Hull Royal Infirmary maternity service failing its legal obligations
Hull Royal Infirmary (HRI) maternity service is not safe or well-led. This is the conclusion of the Care Quality Commission’s report into maternity services at Hull Royal Infirmary, run by Hull University Teaching Hospitals NHS Trust following inspections in March and April this year. The report makes for exceedingly grim reading, not least because we’ve already seen so many of the inadequacies that are highlighted at Hull in previous CQC reports of other maternity services, at Shrewsbury and Telford Hospital NHS Trust, Nottingham University Hospitals NHS Trust, East Kent Hospitals NHS Foundation Trust to name but a few.
Hull Royal Infirmary maternity service is now rated inadequate, the lowest rating possible, and described as having a chaotic, unsafe environment, and being unfit for purpose. Overall, the inspection report highlights inadequate leadership, a lack of vision and strategy, and cultural issues, issues with staffing, patient focus, health inequalities, complaints management, governance, and oversight. It identifies significant deficiencies in management, training, and communication, deficiencies in medical staffing, medicines management, and incident management. It reports issues with leadership awareness and action, governance meetings, policies and guidance, and performance management.
Of most concern to me as partner in the Child Brain Injury Team at Bolt Burdon Kemp are the inadequacies and failures in care that lead directly to devastating brain injuries that cause life-long disabilities, pain and suffering for the babies that are my clients, and that are completely avoidable.
Inadequacies such as:
- Long delays and a chaotic environment in the antenatal day unit/triage department, due to poorly managed systems, processes, and risk.
- Staffing issues, high workload, and limited capacity.
- Missed opportunities to identify babies who were small for gestational age.
- Incomplete mandatory training.
- Inadequate induction, training, support, supervision and oversight that women and babies are at risk.
- Unsuitable and unsafe facilities, impeding effective monitoring and oversight of patients.
- Lack of suitable equipment and emergency plans, such as the absence of a neonatal resuscitaire in the antenatal day unit.
- Failure to complete risk assessments and respond to patient risks in a timely manner.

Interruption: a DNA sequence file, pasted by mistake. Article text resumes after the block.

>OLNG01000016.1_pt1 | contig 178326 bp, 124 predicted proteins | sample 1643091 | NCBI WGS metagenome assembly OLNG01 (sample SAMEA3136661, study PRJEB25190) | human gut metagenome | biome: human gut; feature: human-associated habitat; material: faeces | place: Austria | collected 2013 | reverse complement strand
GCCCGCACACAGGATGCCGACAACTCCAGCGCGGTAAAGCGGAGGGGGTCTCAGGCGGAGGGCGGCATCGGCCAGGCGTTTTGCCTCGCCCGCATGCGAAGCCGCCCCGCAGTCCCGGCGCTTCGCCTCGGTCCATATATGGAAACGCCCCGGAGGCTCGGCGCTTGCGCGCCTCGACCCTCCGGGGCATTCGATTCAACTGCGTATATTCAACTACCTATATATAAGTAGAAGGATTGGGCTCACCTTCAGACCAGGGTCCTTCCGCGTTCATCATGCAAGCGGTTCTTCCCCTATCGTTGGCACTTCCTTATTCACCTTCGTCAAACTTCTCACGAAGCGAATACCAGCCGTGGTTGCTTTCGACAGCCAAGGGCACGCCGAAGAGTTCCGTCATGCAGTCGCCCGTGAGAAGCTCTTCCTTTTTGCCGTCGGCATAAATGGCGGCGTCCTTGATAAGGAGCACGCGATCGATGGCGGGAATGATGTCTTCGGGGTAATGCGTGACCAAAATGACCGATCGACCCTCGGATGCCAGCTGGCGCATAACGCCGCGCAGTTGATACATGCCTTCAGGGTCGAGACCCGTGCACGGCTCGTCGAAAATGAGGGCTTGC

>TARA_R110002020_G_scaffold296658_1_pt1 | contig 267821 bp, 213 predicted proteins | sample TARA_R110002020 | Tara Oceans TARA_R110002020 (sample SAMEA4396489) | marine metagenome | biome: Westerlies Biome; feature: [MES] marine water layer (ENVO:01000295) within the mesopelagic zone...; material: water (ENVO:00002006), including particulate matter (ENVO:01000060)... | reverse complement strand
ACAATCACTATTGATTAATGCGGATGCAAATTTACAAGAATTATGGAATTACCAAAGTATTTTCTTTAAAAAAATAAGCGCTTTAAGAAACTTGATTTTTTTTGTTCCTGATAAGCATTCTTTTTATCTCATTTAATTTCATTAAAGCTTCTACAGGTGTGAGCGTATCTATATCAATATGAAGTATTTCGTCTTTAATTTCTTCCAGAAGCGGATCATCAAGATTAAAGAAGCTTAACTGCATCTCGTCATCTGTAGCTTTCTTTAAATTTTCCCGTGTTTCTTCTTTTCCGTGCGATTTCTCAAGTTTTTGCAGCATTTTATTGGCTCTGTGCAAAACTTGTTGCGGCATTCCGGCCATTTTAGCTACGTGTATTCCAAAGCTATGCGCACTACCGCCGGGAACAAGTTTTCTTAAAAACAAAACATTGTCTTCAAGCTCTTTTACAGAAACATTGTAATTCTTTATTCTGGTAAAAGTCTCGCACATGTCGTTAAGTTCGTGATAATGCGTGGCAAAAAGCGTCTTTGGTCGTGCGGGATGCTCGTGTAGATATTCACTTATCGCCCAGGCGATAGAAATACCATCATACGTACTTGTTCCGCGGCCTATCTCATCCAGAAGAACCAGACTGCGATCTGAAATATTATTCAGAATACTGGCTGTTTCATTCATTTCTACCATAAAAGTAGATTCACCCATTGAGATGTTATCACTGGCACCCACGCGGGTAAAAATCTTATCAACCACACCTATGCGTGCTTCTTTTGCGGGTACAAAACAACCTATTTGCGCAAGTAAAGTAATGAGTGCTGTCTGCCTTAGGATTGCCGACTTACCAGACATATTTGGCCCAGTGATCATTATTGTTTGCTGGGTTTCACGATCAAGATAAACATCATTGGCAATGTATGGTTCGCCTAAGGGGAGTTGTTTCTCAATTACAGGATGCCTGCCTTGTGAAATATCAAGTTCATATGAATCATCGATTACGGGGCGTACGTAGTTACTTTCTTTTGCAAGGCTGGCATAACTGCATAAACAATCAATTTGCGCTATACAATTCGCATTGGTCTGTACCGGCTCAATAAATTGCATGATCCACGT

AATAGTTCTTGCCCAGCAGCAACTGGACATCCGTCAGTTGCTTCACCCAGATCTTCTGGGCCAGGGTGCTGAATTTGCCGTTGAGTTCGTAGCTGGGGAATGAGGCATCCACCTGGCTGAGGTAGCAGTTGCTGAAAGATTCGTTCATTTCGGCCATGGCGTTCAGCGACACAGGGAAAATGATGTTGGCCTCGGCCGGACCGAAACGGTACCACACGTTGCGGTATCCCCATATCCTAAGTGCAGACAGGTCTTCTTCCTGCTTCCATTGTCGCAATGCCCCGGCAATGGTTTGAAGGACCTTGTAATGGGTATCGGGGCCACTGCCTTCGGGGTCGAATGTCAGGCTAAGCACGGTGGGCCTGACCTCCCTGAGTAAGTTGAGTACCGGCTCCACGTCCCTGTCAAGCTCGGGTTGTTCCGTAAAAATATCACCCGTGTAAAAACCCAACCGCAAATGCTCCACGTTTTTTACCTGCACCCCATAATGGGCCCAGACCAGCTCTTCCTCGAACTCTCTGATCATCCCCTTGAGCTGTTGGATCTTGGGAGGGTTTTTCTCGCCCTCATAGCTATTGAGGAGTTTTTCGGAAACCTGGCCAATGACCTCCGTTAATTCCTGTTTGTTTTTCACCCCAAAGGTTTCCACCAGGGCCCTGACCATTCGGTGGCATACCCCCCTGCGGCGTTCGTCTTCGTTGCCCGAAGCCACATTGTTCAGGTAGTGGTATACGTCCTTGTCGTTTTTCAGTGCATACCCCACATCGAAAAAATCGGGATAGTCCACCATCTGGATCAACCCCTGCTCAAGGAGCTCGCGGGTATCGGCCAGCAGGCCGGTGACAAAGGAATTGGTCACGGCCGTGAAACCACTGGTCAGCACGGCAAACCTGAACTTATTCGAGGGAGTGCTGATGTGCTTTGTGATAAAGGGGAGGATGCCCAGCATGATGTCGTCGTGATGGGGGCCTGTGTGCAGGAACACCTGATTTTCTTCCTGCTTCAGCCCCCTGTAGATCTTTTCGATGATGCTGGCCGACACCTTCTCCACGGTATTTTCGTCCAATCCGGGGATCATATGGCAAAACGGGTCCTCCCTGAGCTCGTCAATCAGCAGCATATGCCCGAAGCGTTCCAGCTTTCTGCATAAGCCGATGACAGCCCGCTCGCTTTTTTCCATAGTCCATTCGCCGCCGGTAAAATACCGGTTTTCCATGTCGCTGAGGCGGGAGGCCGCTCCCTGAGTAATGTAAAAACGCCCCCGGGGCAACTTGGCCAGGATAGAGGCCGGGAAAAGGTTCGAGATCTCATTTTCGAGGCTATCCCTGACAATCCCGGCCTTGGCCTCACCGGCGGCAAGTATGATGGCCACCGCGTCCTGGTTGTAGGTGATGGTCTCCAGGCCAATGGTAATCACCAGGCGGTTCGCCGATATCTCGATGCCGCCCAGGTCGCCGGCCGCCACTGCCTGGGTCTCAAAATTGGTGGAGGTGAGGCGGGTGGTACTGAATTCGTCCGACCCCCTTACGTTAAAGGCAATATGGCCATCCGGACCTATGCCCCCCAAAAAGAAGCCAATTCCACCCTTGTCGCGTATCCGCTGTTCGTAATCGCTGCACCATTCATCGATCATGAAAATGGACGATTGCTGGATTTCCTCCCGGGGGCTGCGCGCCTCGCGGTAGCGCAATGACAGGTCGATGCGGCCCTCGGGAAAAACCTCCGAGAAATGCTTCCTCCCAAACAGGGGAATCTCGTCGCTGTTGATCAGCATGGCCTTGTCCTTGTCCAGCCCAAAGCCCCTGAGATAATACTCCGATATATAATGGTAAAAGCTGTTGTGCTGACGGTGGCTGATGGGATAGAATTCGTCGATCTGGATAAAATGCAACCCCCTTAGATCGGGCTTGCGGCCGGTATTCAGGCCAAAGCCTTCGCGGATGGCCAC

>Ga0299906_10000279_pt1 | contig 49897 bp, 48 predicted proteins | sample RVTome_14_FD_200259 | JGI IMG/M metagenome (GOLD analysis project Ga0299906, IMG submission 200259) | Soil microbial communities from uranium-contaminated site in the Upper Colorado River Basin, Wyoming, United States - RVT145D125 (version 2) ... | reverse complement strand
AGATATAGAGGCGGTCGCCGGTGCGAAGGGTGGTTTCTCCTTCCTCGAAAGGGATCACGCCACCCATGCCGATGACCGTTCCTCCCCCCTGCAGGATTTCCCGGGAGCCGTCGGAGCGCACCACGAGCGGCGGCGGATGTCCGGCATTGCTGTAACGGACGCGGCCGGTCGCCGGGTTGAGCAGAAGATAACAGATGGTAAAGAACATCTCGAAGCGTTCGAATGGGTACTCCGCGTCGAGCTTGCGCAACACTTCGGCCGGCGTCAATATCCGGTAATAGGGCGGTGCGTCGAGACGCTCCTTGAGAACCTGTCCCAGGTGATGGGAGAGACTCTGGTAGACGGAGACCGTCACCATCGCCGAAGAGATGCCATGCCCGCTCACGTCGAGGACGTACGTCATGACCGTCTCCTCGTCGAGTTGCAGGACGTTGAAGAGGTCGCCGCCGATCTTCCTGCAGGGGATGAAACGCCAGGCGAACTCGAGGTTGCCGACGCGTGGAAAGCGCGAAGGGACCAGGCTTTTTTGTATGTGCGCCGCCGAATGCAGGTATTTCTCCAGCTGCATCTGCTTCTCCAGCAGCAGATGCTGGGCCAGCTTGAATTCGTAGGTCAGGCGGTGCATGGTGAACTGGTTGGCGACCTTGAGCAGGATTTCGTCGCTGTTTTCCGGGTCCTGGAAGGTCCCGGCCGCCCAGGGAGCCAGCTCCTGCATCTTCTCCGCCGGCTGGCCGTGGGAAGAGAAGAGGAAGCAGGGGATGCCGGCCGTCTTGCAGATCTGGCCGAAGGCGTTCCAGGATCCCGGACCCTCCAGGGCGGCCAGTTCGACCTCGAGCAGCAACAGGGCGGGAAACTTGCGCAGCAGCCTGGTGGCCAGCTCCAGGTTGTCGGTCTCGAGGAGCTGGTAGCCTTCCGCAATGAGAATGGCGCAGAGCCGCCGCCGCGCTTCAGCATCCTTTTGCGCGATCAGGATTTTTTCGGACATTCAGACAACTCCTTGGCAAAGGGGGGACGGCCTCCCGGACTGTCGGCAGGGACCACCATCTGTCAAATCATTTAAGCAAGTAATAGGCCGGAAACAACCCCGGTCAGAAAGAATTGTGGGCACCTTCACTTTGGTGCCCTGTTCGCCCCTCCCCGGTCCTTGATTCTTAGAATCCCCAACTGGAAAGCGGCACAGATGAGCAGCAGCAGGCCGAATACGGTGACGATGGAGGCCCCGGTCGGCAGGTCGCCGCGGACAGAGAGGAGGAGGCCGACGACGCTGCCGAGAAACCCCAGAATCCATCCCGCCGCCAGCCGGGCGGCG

- Failure to monitor waiting times and midwifery reviews, resulting in delays and lack of medical support.
- Inadequate telephone triage system, with a lack of structure, guidance, and oversight.
- Inadequate shift changes and handovers with poor communication, compromising patient safety and continuity of care.
- Lack of CTG monitoring.
- Inconsistent use of nationally recognised tools, such as the Modified Early Obstetric Warning Score (MEOWS), to identify and escalate concerns about women and birthing people at risk of deterioration.
- Lack of written information in different languages about high-risk areas, such as reduced foetal movement.
- Incomplete and out of date records of women’s care and treatment, putting women and babies at risk.
- Inconsistent recording of calls made to the maternity service, leading to information not being shared or followed up on when necessary.
In short, staff fail – or perhaps more accurately, are unable – to provide the required standard of care due to a lack of effective systems, processes, and staffing. The same failings have been identified in previous investigations, but no action has been taken to address these repeated issues and so it is strange that despite this history, Hull Royal Infirmary is not listed on the NHS England website as being on the National Maternity Safety Support Programme (MSSP). Maternity services are formally entered onto the programme if they are rated “requires improvement” or “inadequate” in the well led and/or the safe domains by the Care Quality Commission, as HRI is.